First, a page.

I just returned from the optometrist with my son. Banished to the waiting room (“Uh, Mom? I can do this myself, ya know…”), I sat and happily watched a mom with her three young kids as they waited for their turn to see the doctor.
After quickly looking through a variety of books and chatting with the receptionist about her summer, the little girl (who I would guess to be about 7 years old and full of energy) noticed the bin of pencils the office had put out for patients. After being told that they were special back-to-school pencils, the little girl and her younger brother excitedly began fingering through them to pick a pencil each. Eventually the little girl swooped in to grab a red one and held it above her head with a loud, “YESSSSSSSS! I GOT A RED ONE!”. The receptionist laughed and asked why the excitement over a red pencil. “Red must be your favourite colour,” she surmised. And the answer, “No, it’s because I’m in the red reading group at school.”
Now, I have no idea what it means to be in “The Red Group” at school. It could be an ability grouping, an interest grouping, a random grouping, etc. The Red Group could be a group of advanced readers, beginning readers, whatever, but in my experience, most reading groups are based on abilities or needs. What struck me was how that little girl, eight long weeks out of school, continued to identify herself as someone belonging to The Red Group. Not only that, but the little girl then picked out a green pencil for her brother, exclaiming that she thinks he’ll probably be in The Green Group when he starts school in September. Again, I’m assuming that green = a level of ability of some sort. Her identity as a learner is currently wrapped up in this idea of The Red Group and whatever criteria comes with it, so much so that something that would seem so innocuous as choosing a pencil is coloured by it (pardon the pun). I’m confident that was not the outcome her teacher had intended.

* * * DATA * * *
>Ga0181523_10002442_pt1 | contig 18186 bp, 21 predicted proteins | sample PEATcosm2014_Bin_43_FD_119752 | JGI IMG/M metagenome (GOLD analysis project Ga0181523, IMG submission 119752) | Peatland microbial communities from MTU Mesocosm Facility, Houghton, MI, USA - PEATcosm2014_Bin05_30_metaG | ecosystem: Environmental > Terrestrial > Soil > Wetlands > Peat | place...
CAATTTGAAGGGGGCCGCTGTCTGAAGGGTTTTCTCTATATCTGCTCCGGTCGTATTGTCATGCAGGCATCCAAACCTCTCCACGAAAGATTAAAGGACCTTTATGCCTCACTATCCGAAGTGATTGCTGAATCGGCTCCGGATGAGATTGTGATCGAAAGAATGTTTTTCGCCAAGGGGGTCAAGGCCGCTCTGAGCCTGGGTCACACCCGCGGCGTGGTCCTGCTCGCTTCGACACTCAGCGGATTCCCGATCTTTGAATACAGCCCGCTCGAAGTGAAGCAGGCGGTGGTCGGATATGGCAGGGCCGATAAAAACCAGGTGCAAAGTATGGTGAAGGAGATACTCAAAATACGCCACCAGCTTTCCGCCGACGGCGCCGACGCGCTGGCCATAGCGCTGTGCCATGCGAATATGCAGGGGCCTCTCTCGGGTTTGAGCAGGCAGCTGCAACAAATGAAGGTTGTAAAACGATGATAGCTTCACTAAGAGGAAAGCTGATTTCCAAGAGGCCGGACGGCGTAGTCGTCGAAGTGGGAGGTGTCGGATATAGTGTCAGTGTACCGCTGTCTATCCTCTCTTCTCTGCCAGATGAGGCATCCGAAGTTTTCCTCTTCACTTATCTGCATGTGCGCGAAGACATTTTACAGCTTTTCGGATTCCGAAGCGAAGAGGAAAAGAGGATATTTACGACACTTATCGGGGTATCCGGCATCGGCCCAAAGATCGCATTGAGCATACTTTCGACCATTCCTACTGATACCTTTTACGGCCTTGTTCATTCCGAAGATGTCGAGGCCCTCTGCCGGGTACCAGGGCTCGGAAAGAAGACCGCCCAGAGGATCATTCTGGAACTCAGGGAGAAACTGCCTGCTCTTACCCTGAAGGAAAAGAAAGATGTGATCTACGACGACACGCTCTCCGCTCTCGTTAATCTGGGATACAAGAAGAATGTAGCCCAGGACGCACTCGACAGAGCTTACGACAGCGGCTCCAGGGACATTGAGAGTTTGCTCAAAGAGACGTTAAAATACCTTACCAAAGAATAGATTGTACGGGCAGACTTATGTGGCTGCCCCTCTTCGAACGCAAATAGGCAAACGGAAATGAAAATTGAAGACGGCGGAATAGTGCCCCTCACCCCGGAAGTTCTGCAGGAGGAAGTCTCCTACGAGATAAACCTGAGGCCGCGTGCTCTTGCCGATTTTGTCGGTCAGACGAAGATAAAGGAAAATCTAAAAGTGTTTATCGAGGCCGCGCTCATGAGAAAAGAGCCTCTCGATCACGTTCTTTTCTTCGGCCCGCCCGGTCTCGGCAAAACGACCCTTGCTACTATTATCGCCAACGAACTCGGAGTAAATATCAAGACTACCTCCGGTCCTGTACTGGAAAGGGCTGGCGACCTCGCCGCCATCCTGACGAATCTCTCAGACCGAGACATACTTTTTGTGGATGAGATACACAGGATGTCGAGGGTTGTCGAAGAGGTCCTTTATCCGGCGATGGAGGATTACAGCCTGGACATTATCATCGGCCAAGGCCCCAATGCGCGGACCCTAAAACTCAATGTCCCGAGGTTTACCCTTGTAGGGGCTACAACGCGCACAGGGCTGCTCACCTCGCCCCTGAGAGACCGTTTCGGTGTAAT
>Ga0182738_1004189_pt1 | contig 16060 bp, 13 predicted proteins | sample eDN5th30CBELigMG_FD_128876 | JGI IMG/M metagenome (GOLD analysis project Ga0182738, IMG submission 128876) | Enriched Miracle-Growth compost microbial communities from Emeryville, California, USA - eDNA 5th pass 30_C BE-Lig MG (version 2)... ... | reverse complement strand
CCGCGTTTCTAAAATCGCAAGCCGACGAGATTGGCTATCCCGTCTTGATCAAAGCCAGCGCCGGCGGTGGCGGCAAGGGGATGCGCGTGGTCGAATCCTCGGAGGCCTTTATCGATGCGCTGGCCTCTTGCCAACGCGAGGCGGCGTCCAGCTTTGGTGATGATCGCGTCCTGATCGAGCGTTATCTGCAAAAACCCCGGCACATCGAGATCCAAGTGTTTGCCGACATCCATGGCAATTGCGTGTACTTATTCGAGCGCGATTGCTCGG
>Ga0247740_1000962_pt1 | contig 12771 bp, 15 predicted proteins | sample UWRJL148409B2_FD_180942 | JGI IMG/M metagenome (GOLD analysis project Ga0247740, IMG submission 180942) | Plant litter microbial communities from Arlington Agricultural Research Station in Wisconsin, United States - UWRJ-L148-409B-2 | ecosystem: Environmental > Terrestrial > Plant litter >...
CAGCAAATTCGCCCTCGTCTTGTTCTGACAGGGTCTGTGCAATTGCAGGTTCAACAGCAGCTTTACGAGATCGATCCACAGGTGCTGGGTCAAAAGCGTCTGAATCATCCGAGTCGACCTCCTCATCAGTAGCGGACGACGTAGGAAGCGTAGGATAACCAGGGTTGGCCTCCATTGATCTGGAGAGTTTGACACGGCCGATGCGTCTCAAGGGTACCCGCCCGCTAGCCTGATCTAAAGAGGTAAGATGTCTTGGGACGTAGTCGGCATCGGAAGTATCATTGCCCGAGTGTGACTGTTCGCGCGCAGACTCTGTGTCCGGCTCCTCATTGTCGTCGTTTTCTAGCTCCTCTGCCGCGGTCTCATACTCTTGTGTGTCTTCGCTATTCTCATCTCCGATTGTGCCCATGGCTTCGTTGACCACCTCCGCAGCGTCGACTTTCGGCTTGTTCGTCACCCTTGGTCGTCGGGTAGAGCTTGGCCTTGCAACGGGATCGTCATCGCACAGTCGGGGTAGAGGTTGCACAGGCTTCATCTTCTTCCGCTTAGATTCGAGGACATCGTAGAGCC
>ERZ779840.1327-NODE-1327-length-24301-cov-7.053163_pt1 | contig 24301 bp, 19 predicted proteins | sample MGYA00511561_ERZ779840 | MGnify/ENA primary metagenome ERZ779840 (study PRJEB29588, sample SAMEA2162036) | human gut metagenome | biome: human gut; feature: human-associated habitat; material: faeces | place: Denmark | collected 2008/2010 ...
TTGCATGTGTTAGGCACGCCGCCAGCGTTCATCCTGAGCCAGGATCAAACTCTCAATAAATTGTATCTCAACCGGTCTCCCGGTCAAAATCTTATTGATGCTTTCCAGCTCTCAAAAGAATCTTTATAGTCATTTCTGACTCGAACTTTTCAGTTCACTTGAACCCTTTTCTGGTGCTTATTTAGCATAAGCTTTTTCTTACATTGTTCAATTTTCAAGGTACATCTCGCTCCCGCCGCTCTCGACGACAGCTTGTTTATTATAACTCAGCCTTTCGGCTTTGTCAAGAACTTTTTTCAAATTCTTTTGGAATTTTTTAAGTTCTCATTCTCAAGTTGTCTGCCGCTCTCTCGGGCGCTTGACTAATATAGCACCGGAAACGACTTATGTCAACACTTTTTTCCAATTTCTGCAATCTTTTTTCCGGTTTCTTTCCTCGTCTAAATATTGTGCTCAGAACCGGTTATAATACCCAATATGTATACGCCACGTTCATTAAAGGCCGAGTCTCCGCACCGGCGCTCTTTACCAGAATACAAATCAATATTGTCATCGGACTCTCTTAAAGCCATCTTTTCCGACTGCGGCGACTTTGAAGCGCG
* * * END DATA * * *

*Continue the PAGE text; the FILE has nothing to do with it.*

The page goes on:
As we head back to school, it’s something to think about as we get to know our new community of learners, and begin to plan for their instruction. This is not to say that I believe teachers should do away with grouping students – just the opposite. Done with care and dignity, and purposeful planning, grouping students provides lots of opportunities for targeted teaching to needs, interests, readiness, etc. Working in groups fosters collaboration and teamwork, and I could go on and on. My caution is to what degree do we make A Group the focus of our instructional planning? And what are some of the unintended outcomes? How fluid are the groups? Are they teacher-chosen, student-chosen, a mix of both? Do we chart student progress visibly on the wall by group? What is the purpose of the grouping? Are they productive and effective for the purpose? Or are they simply a cute way to organize your guided reading instruction with matching posters and binder dividers?
Something to think about.